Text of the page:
In the past few months, I’ve done columns on good TV (“Breaking Bad”), bad TV (“16 and Pregnant”) and a year-end list of people I enjoyed meeting in 2013.
So mixing all of that into a stew, this column is about a list of my dozen favorite TV shows of all time. And I invite you to throw in your all-times favorites as well at email@example.com.
My all-time favorite show is the “Larry Sanders Show” which is surprising because I really don’t like any other of Gary Shandling’s work. But his portrayal of a spoiled egomaniac talk show host is outstanding.
Throw in unforgettable characters as the buffoonish Hank Kingsley and Artie, Larry’s wisecracking manager, plus some pretty famous guest stars showing up and it was quite a funny show, that you can watch over and over and still laugh out loud.
The episode of “Hank’s Sex Tape” is the funniest show I’ve ever seen on TV but as you can deduce by the title, I can’t describe it too much. I can say Henry Winkler and Norm MacDonald have guest roles in this classic without having the newspaper shut down. Ginger and MaryAnn from “Gilligan’s Island” are paid a homage, but that’s all I can say….
The next 11 are in alphabetical order because they are all great and it’s hard to choose and rank them.
All in the Family
Comedy writing doesn’t get more creative than the “Everybody Tells the Truth” episode in which Archie Bunker and his meathead son-in-law, Mike Stivic, tell different stories about a broken refrigerator incident.
The first four of five years was great television and broke a lot of barriers for language and controversy that may seem tame today. But the storylines are still hysterical.
The Andy Griffith Show
Yeah, it’s old but it’s still very funny.
I’ve seen so many of these episodes dozens of times involving Sheriff Taylor and the Mayberry gang but the humor still holds up in 2014 as it did 50 years ago. The episode in which Floyd and Barney are kidnapped by female prisoners still makes me laugh out loud.
Curb Your Enthusiasm
“Seinfeld” does not make my dandy dozen, but “Seinfeld” creator Larry David’s “Curb” makes it easily. You never knew how Larry would mess up a situation but he never failed to deliver. Jeff Garlin, Susie Essman and Wanda Sykes are as good as it gets when it comes to a bang-up supporting cast.
Friday Night Lights
I hate, HATE!, inconsistencies in storylines (Whatever happened to Chuck in “Happy Days”? Did he die? Did he go into the Army?) and FNL was full of them. Why was East Dillon High school never mentioned until the end of season three?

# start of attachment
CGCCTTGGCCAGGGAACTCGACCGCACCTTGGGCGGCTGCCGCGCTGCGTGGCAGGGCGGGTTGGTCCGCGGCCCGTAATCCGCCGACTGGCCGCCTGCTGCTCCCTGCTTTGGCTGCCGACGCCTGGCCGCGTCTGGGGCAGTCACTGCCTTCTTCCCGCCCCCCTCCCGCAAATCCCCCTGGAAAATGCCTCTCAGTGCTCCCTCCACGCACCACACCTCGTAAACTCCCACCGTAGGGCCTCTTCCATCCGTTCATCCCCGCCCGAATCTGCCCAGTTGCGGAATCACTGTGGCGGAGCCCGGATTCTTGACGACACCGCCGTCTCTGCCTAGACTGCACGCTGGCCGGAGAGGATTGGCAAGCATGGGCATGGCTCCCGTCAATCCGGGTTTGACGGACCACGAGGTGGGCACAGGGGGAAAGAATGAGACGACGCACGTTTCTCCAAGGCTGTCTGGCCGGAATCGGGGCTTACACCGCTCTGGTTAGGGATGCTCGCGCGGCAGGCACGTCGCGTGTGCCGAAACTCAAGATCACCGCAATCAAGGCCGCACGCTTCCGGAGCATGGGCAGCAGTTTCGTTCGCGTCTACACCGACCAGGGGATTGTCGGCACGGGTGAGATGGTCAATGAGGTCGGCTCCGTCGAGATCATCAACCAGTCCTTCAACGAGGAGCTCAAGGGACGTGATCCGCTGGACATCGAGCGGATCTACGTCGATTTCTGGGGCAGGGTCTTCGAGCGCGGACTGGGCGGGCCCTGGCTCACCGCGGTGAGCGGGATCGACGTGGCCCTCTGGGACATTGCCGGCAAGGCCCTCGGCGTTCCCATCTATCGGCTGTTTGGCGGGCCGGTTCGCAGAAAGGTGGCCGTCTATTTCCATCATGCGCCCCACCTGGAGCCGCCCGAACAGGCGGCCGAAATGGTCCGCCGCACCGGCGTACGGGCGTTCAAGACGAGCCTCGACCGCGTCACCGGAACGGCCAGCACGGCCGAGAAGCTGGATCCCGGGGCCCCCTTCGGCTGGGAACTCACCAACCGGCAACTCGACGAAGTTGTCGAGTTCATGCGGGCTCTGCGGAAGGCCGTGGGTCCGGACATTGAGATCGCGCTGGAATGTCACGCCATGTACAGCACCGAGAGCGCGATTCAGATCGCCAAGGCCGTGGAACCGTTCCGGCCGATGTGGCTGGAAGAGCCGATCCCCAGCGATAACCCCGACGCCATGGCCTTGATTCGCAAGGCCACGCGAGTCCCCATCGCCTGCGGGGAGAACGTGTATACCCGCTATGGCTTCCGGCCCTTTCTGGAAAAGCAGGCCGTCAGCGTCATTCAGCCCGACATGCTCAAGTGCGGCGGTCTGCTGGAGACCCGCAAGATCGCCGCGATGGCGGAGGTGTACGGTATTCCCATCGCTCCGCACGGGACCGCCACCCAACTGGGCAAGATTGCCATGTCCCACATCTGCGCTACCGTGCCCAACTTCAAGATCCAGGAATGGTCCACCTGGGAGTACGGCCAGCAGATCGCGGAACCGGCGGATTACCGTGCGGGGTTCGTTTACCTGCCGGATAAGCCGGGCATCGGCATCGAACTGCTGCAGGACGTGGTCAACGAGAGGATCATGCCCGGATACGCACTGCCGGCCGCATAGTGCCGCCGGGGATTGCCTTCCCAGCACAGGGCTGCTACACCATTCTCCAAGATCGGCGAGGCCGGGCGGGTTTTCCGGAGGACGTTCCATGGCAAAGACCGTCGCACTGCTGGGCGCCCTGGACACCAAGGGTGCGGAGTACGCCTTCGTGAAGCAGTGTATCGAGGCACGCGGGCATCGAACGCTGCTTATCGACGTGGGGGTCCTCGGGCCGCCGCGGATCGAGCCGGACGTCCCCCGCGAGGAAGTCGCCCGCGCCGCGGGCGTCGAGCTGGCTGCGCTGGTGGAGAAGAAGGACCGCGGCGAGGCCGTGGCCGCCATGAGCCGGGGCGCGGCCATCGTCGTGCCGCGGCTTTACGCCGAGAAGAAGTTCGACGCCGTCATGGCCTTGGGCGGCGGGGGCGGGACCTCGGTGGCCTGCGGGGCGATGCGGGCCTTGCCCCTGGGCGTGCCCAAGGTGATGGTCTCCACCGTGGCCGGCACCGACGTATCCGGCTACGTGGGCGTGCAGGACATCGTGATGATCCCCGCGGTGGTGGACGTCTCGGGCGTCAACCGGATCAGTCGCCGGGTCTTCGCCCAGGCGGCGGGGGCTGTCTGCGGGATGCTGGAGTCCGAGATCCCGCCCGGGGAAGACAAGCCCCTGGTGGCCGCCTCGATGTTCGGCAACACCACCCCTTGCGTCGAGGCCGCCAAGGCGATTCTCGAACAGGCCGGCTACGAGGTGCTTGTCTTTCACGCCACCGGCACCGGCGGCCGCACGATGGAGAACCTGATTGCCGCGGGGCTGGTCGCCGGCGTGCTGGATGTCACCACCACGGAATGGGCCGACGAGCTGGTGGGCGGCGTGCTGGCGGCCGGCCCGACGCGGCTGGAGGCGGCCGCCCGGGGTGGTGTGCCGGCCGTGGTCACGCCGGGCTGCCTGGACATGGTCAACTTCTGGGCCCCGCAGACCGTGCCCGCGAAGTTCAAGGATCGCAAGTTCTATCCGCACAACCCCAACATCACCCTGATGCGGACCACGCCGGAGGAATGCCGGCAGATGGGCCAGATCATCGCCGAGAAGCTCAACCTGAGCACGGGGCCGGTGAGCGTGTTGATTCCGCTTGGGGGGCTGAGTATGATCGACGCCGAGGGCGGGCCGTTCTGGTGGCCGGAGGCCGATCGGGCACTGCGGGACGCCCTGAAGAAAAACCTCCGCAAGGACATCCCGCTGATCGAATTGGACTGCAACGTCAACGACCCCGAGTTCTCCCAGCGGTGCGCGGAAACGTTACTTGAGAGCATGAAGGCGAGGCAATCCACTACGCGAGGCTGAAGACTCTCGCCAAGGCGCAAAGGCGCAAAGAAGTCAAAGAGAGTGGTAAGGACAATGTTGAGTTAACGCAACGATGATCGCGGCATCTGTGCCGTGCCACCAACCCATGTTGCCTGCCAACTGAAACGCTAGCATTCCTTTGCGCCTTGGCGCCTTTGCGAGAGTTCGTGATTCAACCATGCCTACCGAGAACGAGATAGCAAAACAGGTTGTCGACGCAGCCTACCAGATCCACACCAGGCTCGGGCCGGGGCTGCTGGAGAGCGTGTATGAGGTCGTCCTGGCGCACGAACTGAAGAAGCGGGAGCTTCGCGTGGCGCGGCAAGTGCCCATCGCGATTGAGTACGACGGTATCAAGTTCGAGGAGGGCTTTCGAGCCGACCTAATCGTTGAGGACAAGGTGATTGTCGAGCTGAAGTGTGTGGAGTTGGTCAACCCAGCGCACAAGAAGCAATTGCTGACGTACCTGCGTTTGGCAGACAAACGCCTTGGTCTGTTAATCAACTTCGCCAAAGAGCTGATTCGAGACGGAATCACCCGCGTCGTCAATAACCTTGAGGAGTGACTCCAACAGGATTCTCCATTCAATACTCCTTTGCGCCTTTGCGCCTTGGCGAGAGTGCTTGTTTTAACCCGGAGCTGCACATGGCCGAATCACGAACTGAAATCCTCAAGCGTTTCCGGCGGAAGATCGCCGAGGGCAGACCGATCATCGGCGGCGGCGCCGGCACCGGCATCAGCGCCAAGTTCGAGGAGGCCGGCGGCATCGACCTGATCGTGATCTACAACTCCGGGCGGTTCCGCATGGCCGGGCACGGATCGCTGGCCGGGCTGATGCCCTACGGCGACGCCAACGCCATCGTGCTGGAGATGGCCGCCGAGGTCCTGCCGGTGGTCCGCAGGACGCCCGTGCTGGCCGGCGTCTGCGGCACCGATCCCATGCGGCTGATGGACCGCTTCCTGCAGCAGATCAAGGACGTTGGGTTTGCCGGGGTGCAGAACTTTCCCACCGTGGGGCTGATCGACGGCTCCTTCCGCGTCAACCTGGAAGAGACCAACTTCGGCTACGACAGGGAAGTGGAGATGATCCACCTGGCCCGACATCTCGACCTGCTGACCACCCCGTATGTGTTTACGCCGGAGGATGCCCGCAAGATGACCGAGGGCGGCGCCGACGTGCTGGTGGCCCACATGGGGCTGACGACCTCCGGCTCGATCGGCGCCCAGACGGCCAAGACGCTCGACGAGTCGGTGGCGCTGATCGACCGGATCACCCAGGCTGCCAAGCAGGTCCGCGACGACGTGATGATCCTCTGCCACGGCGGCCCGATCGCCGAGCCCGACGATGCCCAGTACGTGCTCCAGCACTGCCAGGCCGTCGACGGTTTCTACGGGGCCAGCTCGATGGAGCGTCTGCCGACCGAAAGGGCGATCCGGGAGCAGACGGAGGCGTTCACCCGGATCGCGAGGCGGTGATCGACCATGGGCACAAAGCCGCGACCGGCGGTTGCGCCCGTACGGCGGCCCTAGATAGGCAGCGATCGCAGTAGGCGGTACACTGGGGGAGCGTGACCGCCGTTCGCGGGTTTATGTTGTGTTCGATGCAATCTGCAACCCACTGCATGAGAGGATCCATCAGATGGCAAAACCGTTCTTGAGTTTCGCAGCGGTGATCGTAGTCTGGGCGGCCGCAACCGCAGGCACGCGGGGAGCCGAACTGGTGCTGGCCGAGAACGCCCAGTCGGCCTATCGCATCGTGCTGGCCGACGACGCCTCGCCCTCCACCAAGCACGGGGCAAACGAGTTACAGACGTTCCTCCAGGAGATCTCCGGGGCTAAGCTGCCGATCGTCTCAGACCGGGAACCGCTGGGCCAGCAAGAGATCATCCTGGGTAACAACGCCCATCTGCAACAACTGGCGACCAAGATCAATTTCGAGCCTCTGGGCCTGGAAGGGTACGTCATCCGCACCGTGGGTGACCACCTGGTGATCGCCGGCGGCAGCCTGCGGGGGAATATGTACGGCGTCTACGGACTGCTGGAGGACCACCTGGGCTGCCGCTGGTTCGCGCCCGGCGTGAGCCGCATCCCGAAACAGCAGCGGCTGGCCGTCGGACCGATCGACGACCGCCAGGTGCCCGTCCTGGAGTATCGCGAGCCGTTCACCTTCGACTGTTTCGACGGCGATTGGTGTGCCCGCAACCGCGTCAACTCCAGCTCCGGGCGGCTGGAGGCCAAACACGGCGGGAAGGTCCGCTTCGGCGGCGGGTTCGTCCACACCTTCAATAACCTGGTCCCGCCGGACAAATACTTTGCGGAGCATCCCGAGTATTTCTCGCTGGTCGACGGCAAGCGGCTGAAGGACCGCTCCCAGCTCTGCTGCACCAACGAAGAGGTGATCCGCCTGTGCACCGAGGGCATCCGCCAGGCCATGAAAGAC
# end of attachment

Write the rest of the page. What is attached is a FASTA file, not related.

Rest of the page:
Despite all of that — and the fact that some of the actors were in their late 20s playing high school kids — this show was dramatic and funny. Sometime just one look on coach Eric Taylor’s face said a million words. Priceless stuff.
The classic 39 episodes first aired before I was born and the adventures of Ralph, Ed, Alice and Trixie are still great.
Jackie Gleason was so talented in many different ways and people may forget he was a fine dramatic actor. But he will always be Ralph Kramden in my heart.
Art Carney? He was one of the great improvisers of all time and it’s been said that he and Gleason rarely followed a script when they performed on “The Honeymooners.”
Not to be confused with the show currently running on HBO, this is a show from Canada that lasted just three seasons. The first was 1996-97 and the second and third came in 2004 and 2005.
The show has a “Larry Sanders Show” vibe to it as it features the innerworkings of a TV newsroom in Canada. The anchorman, Jim Walcott, is a shallow piece of work who has no shame. George Findlay is a self-absorbed unlikeable, likeable character who makes Sanders seem humble. It’s a little slow at times but it’s wicked.
It’s not easy to find this show on DVD, but it’s a good one to seek out.
Not to be confused with the NBC show with Steve Carell (very good in its own right, but not top 12 material), this is the British show that inspired the NBC version. Once you get used to the thick accents and subtle humor, this show is gold.
It was smart enough to last just a couple of seasons — 12 episodes in all — and pull out. But the brilliant part is that there were a couple of episodes that came out after the series was over. Remember how in the NBC show that this was supposed to be a mock-documentary? That’s why they have those cutaways and people looking funny into the cameras. Well, the British version follows the gang and their fame and misfortunes after the so-called documentary aired. Great stuff.
Denis Leary is really funny. So when you put him in a show about New York firemen and some of the characters are funnier than he is, you really have something here.
The drama is solid but some of the ghost scenes and dream sequences dragged it down. But overall, it was a must-watch series while it was on.
This blows all of the cop shows that I’ve seen — including the excellent “NYPD Blue” out of the water.
The star of the show is Michael Chiklis who plays Vic Mackey, a rotten cop who you actually root for. All of the other characters are stained or have baggage, too, so it’s not always easy to figure out who the good guys are.
Sons of Anarchy
Don’t get me wrong, I loved “Breaking Bad” but the first season of SOA makes that show looks like “Mister Rogers’ Neighborhood.”
Like with “The Shield” there are some bad people in this motorcycle gang here that make you root for some of them. The violence is intense. Look, I know it’s not real, but when a guy is getting a large back tattoo removed by a blowtorch…Ouch!
Funny. Dramatic. And, again, like with “The Shield” and “Sons of Anarchy,” you end up rooting for the bad guys.
But I still want to know whatever happened to those Russians whom Paulie and Christopher were shooting at in the woods.
Again, if you have any favorites you want to share with the class, e-mail us at firstname.lastname@example.org.